Case Study -1

It happens all the time. We get calls from people who are obviously shopping around for the lowest price for bathtub refinishing.

This works for new cars, electronics, and tangible products where you know you are getting the same product everyone else has.

It may even work for some services such as building a stone wall, or clearing a clogged drain.

It never works for bathtub refinishing. Even jobs which may appear to be identical after they are completed may not hold up the same over time. Skipping steps may not impact the appearance of the final product, but can impact the longevity of the job. What’s worse, if a poor job needs to be fixed, you are not only out the money you paid for the job, and the money to redo the job with a reputable refinisher, you will have to pay the reputable refinisher extra to remove the work of the first guy. It is always more work to redo a job, than to do it right the first time.

Consider the below table. A customer calls a bunch of refinishers and opts to go with the cheapest one to save $50. Later she is not happy with the result, or the coating fails. She calls a reputable refinisher back, and his price is now $450 — $100 extra — because he must remove the previous guy’s work. So in an effort to save $50, she ends up spending a total of $750, or $400 more than if she had gone with the reputable refinisher in the first place!

Inexperienced Refinisher Reputable Refinisher
Base Price$300$350
Strip Cost$100

Now, we know you are probably thinking this is just smoke and mirrors and this really does not happen. It does. We encounter it least once a month. When we tell people this, people wonder why the customer doesn’t simply call the refinisher and have him correct the problems. There are three reasons that this doesn’t happen:

  1. The home owner or contractor is so fed up with the refinisher, they simply do not want to deal with him again. Reasons we’ve heard is that the job is so bad, they know he can’t fix it; he damaged other things in the property such as counters, or didn’t properly protect vanities and mirrors from overspray; even that he was rude to them or inconsiderate.
  2. The home owner or contractor does call him back, and the problem isn’t fixed to their satisfaction.
  3. The refinisher simply refuses to come back.

Now before we go any further, there is a caveat to all this. It is important for customers to know that no refinished tub will look perfectly new. A bathroom is not a professional dust-free spray booth, and a human does not have the flawless movements of a robot. Some imperfections will be present on even the very best refinished tub. We have a 90% rule. The tub should look 90% new, and the average person who walks into the bathroom and stands over the tub after it is done should think it is a new tub.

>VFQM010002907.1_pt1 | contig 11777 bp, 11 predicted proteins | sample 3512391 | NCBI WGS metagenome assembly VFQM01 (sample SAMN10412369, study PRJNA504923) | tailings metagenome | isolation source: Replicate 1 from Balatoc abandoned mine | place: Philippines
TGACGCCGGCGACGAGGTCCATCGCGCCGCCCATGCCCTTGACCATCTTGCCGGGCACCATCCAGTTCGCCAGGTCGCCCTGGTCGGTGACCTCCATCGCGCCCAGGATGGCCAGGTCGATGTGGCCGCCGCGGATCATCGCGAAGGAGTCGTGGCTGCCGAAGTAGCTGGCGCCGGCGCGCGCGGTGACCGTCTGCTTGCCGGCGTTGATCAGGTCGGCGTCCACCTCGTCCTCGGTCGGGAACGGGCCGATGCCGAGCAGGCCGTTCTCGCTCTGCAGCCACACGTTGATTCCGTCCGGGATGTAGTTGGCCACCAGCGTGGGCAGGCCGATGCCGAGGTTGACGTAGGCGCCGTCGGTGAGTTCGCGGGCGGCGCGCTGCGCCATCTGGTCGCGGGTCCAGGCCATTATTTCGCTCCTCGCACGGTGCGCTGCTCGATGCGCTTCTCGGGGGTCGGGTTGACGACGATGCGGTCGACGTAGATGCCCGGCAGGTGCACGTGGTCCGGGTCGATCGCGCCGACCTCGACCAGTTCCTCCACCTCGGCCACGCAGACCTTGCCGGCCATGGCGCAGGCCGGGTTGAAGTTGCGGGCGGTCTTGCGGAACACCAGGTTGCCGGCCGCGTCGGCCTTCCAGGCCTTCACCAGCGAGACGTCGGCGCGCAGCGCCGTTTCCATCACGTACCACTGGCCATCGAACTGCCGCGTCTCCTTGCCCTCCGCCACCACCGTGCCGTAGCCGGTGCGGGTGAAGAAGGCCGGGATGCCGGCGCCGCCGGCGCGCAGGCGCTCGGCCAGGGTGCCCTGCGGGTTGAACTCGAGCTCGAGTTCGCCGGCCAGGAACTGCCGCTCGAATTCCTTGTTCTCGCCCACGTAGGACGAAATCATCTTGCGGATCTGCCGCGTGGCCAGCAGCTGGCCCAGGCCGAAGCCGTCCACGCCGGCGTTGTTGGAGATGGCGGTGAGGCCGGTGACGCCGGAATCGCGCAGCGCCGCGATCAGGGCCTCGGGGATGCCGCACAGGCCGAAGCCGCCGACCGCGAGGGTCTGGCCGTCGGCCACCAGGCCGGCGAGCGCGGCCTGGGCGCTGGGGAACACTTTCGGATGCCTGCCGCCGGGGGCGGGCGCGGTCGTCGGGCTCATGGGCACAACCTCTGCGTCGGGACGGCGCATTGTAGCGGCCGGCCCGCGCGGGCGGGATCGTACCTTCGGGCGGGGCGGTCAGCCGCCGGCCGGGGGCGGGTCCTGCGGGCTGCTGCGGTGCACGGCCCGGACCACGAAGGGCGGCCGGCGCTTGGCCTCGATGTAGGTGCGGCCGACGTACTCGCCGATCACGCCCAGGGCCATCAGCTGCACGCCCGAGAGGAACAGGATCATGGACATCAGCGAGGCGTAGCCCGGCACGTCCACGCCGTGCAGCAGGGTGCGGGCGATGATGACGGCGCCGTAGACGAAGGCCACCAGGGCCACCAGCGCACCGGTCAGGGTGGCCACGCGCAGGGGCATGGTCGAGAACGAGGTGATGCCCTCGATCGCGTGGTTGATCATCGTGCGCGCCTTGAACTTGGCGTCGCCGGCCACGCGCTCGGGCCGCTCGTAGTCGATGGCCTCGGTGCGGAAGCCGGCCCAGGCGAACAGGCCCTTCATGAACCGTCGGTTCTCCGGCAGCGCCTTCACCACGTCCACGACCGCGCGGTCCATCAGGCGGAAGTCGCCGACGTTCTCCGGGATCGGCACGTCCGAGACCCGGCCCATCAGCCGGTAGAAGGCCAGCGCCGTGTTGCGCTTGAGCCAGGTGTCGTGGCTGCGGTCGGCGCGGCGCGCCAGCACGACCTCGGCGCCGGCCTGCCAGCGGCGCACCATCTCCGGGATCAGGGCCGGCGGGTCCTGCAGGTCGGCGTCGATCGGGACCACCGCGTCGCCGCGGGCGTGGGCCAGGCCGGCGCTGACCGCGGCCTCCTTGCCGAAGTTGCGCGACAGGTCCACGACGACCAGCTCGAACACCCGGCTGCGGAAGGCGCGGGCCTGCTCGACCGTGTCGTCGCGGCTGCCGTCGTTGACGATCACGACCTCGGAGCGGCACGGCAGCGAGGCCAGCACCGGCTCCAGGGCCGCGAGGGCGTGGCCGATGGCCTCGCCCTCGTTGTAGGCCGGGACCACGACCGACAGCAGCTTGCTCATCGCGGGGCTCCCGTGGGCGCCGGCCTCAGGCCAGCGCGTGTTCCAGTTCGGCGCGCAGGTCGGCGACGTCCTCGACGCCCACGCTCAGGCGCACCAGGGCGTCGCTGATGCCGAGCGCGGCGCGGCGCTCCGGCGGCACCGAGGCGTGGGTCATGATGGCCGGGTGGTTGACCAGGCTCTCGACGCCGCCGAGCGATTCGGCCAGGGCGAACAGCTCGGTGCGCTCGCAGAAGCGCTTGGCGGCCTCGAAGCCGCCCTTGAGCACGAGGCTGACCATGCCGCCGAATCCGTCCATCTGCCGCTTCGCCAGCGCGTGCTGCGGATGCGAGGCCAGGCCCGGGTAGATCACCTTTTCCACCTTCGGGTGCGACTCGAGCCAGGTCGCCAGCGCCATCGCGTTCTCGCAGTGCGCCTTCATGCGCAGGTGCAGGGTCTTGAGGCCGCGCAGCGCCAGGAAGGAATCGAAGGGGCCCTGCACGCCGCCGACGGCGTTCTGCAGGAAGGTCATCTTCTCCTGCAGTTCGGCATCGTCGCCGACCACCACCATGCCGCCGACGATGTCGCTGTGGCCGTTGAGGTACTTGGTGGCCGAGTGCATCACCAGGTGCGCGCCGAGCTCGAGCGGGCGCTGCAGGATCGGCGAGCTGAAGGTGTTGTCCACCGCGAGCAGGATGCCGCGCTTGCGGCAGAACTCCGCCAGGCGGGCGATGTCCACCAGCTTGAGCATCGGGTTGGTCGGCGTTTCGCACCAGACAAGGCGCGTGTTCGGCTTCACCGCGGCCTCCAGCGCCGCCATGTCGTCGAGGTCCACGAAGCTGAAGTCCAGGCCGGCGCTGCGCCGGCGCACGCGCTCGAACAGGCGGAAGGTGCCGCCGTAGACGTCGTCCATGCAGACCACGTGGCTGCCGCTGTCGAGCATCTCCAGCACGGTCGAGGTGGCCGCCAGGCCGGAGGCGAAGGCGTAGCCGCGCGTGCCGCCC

That being said, we recently completed a bathtub where another company did an absolutely horrible job. The general contractor allowed this person a second opportunity to fix the problems, and he was unable to do so to his satisfaction. So the GC called us, and was understandably very wary. He checked our accreditation with the PBRA, asked us for samples of our work, and checked our references with other contractors we’ve worked with.

Not only did the first refinisher do a job that looked horrible, but there’s no way it would have withstood the test of time. While we were prepping the tub for our coat, his coat started peeling off in multiple areas. Adhesion was very poor. Take a look at the photos below that show this job in detail

  1. Lumps At Bottom – The bottom was not cleaned well prior to spraying. So this is coating that is sprayed over dust particles.
  2. Drips At Top – Poor spray technique. This is a bad “run”
  3. Orange Peel At Bottom – Minor texture is normal, and is sometimes necessary to maximize adhesion in some cases. However, this is excessive.
  4. More Drips – This is inexcusable. No refinisher should walk away from something that looks this bad.
  5. Poor Adhesion – We started to sand this guy’s work, and it started coming off in chunks. He didn’t prep it good at all.
  6. Fixed – Unfortunately we forgot to take a proper “AFTER” photo so the photo of our completed work still has the masking attached to the walls. The tub’s problems are all fixed. Adhesion has been improved, and all the visual imperfections have been addressed.

This is a good example of why it is important to do due diligence before selecting a refinisher and why it is a bad idea to select based on price alone. The prices we charge aren’t the cheapest, and aren’t the most expensive. We feel we provide the best value on the market for the services we provide.